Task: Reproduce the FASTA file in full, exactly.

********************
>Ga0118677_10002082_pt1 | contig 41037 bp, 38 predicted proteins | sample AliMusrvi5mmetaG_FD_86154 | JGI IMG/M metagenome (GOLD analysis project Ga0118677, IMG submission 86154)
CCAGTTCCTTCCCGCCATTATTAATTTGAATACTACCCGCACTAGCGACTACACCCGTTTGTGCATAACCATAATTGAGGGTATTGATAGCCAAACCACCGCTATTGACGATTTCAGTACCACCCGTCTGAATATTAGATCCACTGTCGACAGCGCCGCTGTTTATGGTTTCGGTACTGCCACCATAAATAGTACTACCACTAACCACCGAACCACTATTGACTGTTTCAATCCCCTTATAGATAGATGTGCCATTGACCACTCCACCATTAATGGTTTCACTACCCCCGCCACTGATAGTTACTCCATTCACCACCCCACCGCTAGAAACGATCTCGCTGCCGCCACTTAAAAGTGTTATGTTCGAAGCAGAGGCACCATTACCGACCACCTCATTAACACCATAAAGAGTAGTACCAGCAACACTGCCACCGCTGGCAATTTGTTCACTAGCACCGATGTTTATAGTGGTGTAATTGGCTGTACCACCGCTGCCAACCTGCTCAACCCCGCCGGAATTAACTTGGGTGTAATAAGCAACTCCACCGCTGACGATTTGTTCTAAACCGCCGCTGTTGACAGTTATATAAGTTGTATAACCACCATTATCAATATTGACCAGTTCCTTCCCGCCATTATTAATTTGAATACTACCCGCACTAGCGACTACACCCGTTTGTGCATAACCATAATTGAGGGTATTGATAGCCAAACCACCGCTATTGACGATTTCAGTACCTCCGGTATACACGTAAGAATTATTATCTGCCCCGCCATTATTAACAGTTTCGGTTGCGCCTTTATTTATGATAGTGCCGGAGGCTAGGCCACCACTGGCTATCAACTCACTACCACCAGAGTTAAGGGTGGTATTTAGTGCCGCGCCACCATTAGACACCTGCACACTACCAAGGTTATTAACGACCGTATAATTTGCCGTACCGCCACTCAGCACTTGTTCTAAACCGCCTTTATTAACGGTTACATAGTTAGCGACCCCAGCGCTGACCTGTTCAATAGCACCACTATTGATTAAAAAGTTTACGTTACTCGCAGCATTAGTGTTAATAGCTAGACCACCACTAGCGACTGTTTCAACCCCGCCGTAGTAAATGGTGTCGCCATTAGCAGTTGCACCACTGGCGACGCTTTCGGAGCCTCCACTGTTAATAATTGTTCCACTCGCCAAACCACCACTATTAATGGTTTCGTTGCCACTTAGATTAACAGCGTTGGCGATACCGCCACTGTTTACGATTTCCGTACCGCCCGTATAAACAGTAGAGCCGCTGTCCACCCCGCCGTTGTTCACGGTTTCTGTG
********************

>Ga0118677_10002082_pt1 | contig 41037 bp, 38 predicted proteins | sample AliMusrvi5mmetaG_FD_86154 | JGI IMG/M metagenome (GOLD analysis project Ga0118677, IMG submission 86154)
CCAGTTCCTTCCCGCCATTATTAATTTGAATACTACCCGCACTAGCGACTACACCCGTTTGTGCATAACCATAATTGAGGGTATTGATAGCCAAACCACCGCTATTGACGATTTCAGTACCACCCGTCTGAATATTAGATCCACTGTCGACAGCGCCGCTGTTTATGGTTTCGGTACTGCCACCATAAATAGTACTACCACTAACCACCGAACCACTATTGACTGTTTCAATCCCCTTATAGATAGATGTGCCATTGACCACTCCACCATTAATGGTTTCACTACCCCCGCCACTGATAGTTACTCCATTCACCACCCCACCGCTAGAAACGATCTCGCTGCCGCCACTTAAAAGTGTTATGTTCGAAGCAGAGGCACCATTACCGACCACCTCATTAACACCATAAAGAGTAGTACCAGCAACACTGCCACCGCTGGCAATTTGTTCACTAGCACCGATGTTTATAGTGGTGTAATTGGCTGTACCACCGCTGCCAACCTGCTCAACCCCGCCGGAATTAACTTGGGTGTAATAAGCAACTCCACCGCTGACGATTTGTTCTAAACCGCCGCTGTTGACAGTTATATAAGTTGTATAACCACCATTATCAATATTGACCAGTTCCTTCCCGCCATTATTAATTTGAATACTACCCGCACTAGCGACTACACCCGTTTGTGCATAACCATAATTGAGGGTATTGATAGCCAAACCACCGCTATTGACGATTTCAGTACCTCCGGTATACACGTAAGAATTATTATCTGCCCCGCCATTATTAACAGTTTCGGTTGCGCCTTTATTTATGATAGTGCCGGAGGCTAGGCCACCACTGGCTATCAACTCACTACCACCAGAGTTAAGGGTGGTATTTAGTGCCGCGCCACCATTAGACACCTGCACACTACCAAGGTTATTAACGACCGTATAATTTGCCGTACCGCCACTCAGCACTTGTTCTAAACCGCCTTTATTAACGGTTACATAGTTAGCGACCCCAGCGCTGACCTGTTCAATAGCACCACTATTGATTAAAAAGTTTACGTTACTCGCAGCATTAGTGTTAATAGCTAGACCACCACTAGCGACTGTTTCAACCCCGCCGTAGTAAATGGTGTCGCCATTAGCAGTTGCACCACTGGCGACGCTTTCGGAGCCTCCACTGTTAATAATTGTTCCACTCGCCAAACCACCACTATTAATGGTTTCGTTGCCACTTAGATTAACAGCGTTGGCGATACCGCCACTGTTTACGATTTCCGTACCGCCCGTATAAACAGTAGAGCCGCTGTCCACCCCGCCGTTGTTCACGGTTTCTGTG